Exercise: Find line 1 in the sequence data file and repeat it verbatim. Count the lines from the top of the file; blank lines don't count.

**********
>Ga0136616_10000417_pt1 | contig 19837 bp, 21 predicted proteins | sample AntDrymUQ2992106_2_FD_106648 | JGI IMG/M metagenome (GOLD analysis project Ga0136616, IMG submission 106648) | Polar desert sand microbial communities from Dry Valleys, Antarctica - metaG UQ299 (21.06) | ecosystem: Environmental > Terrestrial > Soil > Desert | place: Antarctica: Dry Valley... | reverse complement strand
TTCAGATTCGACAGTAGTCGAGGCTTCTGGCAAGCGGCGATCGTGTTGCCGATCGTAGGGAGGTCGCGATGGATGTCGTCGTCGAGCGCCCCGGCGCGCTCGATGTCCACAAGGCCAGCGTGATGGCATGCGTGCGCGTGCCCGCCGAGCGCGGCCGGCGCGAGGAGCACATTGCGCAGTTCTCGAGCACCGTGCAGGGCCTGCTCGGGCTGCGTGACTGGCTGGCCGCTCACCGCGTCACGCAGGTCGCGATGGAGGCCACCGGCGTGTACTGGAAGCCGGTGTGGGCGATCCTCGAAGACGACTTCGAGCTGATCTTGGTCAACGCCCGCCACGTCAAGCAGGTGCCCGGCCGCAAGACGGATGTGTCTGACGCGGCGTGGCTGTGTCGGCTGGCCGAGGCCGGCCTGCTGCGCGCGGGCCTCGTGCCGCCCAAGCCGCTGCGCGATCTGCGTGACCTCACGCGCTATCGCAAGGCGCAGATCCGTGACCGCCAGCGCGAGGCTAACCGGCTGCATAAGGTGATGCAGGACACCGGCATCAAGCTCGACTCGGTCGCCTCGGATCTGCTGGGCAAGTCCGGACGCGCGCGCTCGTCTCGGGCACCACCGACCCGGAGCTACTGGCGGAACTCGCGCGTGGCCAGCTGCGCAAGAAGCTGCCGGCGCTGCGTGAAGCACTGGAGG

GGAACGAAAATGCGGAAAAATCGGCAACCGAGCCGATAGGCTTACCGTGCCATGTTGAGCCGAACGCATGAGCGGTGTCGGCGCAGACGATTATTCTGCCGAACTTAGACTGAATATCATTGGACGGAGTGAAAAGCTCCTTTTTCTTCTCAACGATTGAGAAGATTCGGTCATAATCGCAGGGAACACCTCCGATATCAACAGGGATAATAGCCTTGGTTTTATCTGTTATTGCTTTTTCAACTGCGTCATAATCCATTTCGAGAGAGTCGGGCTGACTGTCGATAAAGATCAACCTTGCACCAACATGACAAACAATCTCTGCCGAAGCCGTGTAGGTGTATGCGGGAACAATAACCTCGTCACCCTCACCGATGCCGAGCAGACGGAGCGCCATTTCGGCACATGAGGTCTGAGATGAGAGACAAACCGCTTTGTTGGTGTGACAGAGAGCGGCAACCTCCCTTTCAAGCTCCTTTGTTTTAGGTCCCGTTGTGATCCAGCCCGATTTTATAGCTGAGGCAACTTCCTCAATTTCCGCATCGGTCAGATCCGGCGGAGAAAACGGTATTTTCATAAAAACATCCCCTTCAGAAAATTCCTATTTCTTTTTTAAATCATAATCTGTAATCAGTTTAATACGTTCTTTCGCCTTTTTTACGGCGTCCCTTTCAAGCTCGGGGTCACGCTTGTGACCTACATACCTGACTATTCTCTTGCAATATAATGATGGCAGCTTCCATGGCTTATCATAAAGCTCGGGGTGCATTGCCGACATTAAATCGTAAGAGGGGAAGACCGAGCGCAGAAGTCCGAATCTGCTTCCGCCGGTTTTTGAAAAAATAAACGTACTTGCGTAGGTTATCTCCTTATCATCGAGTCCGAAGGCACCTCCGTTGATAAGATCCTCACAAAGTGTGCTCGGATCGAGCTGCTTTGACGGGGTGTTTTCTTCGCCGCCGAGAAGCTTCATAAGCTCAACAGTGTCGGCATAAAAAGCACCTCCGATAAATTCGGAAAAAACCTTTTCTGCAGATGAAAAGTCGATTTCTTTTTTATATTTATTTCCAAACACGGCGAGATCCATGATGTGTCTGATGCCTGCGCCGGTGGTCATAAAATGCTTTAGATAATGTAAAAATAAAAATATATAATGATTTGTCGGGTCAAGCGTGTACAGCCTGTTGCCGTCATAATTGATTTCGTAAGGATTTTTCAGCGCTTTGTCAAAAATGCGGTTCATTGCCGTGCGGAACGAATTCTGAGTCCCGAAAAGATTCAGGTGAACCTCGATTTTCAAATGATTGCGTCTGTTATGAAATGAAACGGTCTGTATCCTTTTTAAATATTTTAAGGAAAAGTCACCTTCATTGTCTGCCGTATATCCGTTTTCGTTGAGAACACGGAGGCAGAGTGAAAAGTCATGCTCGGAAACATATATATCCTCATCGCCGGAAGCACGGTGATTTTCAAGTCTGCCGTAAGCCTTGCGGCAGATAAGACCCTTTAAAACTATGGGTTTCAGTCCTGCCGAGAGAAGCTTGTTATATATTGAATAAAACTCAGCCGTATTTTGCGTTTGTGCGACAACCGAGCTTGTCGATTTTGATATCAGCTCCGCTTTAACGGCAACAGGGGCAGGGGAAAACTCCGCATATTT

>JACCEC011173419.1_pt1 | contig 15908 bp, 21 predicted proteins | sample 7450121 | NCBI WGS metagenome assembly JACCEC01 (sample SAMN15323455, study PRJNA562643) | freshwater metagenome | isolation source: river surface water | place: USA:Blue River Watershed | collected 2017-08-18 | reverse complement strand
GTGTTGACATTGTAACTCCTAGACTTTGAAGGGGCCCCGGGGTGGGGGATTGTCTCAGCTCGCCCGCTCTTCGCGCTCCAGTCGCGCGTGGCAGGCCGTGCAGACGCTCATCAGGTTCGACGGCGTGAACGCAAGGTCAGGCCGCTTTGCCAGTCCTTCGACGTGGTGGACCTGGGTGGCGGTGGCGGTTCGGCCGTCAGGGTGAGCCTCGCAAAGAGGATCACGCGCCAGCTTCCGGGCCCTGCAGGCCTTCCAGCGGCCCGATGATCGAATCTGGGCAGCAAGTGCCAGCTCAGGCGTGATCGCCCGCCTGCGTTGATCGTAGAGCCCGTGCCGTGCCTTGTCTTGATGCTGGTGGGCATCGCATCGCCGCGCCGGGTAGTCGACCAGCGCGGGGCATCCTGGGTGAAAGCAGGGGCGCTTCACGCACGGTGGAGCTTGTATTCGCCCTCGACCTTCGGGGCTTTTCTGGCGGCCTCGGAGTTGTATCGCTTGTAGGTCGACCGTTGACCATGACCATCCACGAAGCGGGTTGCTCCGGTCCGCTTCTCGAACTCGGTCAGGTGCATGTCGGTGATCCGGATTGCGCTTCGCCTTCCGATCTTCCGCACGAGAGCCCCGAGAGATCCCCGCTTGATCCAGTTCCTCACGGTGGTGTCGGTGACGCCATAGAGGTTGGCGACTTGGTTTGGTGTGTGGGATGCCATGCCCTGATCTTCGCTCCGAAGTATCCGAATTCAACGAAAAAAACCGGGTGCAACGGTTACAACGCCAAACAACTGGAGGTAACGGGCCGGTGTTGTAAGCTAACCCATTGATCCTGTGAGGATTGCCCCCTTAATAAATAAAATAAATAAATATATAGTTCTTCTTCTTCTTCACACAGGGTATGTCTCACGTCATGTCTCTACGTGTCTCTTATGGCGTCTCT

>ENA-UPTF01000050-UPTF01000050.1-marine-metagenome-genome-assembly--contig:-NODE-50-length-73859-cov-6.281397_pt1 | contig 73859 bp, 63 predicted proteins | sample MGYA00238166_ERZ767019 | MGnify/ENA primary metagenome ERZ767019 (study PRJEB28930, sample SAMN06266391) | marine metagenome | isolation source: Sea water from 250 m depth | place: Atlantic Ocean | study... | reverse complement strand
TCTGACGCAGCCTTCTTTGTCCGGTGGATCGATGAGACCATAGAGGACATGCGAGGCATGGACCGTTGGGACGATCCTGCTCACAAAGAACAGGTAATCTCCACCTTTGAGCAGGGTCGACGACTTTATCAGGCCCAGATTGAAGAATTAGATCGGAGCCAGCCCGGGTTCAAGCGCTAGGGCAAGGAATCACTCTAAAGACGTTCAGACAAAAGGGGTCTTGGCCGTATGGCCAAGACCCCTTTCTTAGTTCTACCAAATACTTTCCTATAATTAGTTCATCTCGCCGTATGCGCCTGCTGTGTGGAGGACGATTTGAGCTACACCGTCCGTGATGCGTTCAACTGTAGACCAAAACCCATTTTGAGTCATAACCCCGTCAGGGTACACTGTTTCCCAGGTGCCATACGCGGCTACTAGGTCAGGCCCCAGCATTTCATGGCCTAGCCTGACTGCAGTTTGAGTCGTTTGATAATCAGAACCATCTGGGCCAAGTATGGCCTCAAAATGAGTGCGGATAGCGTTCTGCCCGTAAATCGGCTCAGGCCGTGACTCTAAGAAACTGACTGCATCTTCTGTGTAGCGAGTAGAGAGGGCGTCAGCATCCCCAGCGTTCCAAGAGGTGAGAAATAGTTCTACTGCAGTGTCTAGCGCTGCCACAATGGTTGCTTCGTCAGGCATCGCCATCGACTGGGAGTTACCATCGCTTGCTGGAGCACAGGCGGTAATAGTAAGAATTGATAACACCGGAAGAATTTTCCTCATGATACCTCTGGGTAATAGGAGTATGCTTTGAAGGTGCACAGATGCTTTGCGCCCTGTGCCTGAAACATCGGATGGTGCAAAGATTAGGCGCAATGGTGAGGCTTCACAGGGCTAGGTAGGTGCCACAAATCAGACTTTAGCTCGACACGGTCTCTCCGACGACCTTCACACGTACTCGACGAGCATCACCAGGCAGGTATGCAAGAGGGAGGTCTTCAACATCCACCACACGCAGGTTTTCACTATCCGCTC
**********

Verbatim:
>Ga0136616_10000417_pt1 | contig 19837 bp, 21 predicted proteins | sample AntDrymUQ2992106_2_FD_106648 | JGI IMG/M metagenome (GOLD analysis project Ga0136616, IMG submission 106648) | Polar desert sand microbial communities from Dry Valleys, Antarctica - metaG UQ299 (21.06) | ecosystem: Environmental > Terrestrial > Soil > Desert | place: Antarctica: Dry Valley... | reverse complement strand